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Foreign Ownership Of American Sports Teams Is Here

Mikhail Prokhorov
AP
Mikhail Prokhorov

A year and a half ago, I predicted that moreforeign ownership was coming to American sports leagues. I told you how you’ll soon see an NBA team owned by a Chinese businessman and a Russian owning an NHL team.

At the time, the biggest reason to think this was the premium that foreign interests were willing to pay for teams. But that was before we knew we were really in a recession.

The biggest reason why foreign interests now will own more teams in the future is simply because there’s not enough rich Americans to buy the vast amount of sports teams that are available. Because of the decline of the primary business of most sports owners, more teams are for sale now, some quietly, than any time in recent history.

To get the price where some of these owners can accept it, they have to open it up to a worldwide pool. It’s why the Cavaliers will soon have a Chinese businessman owning a piece of their team and why it looks like the New Jersey Nets will finally become the Brooklyn Nets thanks in part to an upcoming investment by Russian billionaire Mikhail Prokhorov.

Fans haven’t liked the idea of out-of-town owners, so there might be some pushback if people from other countries begin swooping up teams. But for the current owners and the leagues –- especially in this economy -- it’s actually a good thing. For one, it makes the sport that much more international. Secondly, as I mentioned before, the trophy value is more. That means that a foreign owner is willing to pay more than other Americans because it is worth more to him, and his other business, to be called an owner in one of the major sports leagues.

Leagues like this because any time a team is sold, franchise values - often speculated in Forbes - are confirmed. It’s hard to compare one team to the other, especially considering the final price includes taking care of debt obligations and could include other non-core assets, but insiders know that when a team sells for under what it was believed to be worth it’s a disaster.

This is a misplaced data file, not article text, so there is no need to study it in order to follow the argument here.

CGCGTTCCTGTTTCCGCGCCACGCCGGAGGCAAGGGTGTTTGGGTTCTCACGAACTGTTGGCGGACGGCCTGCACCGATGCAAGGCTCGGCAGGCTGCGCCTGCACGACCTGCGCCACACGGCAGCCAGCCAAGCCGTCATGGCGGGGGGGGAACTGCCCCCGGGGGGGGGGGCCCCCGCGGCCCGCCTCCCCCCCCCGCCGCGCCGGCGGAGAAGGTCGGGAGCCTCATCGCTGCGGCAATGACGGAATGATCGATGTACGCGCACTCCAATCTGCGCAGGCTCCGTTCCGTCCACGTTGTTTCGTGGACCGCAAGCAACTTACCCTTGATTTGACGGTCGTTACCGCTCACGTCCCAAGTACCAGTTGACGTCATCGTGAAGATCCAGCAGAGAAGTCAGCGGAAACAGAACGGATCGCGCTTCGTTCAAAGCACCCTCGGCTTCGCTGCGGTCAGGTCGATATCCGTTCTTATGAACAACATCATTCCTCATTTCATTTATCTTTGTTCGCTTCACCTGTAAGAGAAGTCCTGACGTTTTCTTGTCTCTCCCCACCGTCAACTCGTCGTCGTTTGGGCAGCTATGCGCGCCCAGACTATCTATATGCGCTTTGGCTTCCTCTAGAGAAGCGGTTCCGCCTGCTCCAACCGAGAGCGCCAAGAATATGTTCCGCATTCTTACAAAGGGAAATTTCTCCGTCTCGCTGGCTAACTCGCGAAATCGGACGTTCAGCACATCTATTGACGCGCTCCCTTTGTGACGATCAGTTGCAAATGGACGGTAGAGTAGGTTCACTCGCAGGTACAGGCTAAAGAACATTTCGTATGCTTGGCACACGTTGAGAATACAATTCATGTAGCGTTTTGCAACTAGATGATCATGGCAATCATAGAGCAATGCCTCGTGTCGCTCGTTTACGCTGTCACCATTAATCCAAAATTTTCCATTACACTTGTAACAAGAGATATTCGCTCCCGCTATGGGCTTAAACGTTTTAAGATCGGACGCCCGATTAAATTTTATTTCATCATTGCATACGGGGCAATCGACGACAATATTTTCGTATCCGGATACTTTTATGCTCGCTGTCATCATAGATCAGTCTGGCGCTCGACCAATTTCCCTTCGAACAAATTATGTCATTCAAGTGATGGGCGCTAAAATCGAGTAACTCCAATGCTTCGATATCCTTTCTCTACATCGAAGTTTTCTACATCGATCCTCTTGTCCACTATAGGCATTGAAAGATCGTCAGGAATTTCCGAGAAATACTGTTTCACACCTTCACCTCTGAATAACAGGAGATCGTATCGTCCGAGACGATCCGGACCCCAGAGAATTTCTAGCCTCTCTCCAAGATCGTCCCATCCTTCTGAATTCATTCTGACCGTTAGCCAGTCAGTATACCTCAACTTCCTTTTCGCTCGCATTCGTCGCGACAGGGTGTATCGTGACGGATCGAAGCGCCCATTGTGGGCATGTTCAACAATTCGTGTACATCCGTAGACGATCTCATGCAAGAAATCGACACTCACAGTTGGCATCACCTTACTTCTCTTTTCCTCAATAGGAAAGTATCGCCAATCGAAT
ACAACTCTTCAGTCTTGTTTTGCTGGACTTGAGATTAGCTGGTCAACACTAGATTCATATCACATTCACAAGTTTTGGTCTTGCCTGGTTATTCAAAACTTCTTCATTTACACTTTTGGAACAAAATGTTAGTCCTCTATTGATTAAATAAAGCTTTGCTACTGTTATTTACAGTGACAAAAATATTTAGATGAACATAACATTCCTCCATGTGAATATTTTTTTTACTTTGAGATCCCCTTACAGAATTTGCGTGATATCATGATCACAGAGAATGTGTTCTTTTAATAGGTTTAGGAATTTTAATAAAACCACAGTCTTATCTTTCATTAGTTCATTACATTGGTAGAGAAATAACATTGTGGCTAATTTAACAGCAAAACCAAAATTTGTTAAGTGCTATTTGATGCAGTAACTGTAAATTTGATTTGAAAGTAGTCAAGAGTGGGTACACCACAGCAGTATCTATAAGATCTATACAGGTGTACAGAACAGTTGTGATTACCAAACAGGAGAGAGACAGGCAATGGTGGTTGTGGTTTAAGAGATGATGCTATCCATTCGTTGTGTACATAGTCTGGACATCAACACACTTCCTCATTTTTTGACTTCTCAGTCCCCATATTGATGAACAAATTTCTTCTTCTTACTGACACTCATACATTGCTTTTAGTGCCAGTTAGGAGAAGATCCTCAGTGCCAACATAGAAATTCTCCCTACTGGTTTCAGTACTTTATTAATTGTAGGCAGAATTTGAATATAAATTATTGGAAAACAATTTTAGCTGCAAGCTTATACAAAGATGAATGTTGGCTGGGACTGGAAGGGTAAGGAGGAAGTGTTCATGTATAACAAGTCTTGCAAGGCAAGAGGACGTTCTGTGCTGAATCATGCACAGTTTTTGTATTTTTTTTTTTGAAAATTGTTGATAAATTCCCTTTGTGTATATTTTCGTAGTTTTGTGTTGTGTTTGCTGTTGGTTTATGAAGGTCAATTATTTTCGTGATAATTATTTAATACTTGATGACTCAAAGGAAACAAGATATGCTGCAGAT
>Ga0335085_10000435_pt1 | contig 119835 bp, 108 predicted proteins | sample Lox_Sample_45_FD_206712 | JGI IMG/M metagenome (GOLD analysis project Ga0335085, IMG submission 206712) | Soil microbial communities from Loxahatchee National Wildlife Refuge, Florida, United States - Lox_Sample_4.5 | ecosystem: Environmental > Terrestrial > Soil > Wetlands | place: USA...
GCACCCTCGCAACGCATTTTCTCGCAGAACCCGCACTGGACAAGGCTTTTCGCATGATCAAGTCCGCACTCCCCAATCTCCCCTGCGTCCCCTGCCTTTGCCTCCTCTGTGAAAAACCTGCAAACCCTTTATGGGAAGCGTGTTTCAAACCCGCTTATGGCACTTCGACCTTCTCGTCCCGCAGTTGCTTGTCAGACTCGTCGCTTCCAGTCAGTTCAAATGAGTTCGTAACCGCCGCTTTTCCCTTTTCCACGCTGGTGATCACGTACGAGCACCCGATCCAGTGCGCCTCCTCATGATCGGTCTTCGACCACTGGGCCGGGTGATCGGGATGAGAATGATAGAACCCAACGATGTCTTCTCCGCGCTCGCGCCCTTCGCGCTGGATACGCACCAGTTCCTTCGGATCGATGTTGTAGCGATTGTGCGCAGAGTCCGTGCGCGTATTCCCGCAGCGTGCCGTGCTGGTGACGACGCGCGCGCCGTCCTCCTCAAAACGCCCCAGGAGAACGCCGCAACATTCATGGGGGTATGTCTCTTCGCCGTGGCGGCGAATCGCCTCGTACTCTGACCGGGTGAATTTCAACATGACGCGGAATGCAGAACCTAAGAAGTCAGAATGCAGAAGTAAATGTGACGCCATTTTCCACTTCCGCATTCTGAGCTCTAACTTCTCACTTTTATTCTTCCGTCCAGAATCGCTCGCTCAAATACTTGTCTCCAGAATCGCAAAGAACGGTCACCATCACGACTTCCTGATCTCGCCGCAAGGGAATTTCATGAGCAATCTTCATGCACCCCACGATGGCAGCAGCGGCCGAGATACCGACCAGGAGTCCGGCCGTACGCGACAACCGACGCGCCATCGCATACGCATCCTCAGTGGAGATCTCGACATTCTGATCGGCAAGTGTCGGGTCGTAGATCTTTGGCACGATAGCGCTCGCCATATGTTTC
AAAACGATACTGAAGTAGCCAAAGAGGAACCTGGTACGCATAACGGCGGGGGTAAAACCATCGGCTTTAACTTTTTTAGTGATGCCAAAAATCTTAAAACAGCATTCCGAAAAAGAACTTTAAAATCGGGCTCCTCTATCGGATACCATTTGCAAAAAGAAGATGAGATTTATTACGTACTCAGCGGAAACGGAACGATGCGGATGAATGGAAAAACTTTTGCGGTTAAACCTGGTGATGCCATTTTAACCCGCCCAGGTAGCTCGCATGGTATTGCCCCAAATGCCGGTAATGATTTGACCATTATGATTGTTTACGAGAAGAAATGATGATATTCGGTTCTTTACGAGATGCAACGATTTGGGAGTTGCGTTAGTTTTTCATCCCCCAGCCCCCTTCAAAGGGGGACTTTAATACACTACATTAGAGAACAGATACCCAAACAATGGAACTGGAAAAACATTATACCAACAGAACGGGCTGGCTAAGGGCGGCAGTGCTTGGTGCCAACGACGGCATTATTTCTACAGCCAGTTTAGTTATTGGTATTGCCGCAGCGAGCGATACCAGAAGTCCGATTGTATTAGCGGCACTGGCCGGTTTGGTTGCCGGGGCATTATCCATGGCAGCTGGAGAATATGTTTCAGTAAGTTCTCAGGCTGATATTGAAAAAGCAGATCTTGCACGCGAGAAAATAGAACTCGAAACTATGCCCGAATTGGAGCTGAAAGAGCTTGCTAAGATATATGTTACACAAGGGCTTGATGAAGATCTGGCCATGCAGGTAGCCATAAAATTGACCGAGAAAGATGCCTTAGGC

That brings us to Prokhorov, who - if all goes through - will be the first person to buy a majority stake in an NBA team since the economic fallout. On Wednesday afternoon, the Nets’ majority ownership, Forest City Ratner Companies, announced that they had signed a letter of intent with Prokhorov’s Onexim Group. The deal is not a straight-up play to the buy the Nets for a certain amount of money. It’s a $200 million investment, plus contributing the necessary funding to own 45 percent of their new arena in Brooklyn and the option to buy up to 20 percent of the Atlantic Yards Development Company, which controls the non-arena real estate.

All this has to get approved by the league, but put it this way: NBA commissioner David Stern has a quote in the letter of intent press release so this isn’t exactly Jim Balsillie coming in under the cover of darkness.

What’s great about the deal from the NBA’s perspective is that this is one of the most complex transactions in sports ownership history. That’s because the funding isn’t being delivered in a lump sum and the deal is more about funding the development than buying the team itself. In the end, no one will ever figure out how much Prokhorov paid for this deal unless the man spills the beans himself.

Ears perked up when a Chinese investor signed an agreement to buy a piece of the Cavaliers. But the letter of intent for Prokhorov to be the majority owner of the Nets truly signals that a new era of foreign ownership of American sports teams has arrived.

Home games for fans will now be away games for owners. After all, it’s more than 9,000 miles from Prokhorov’s home town of Eruda, Siberia to Brooklyn.

Questions? Comments? SportsBiz@cnbc.com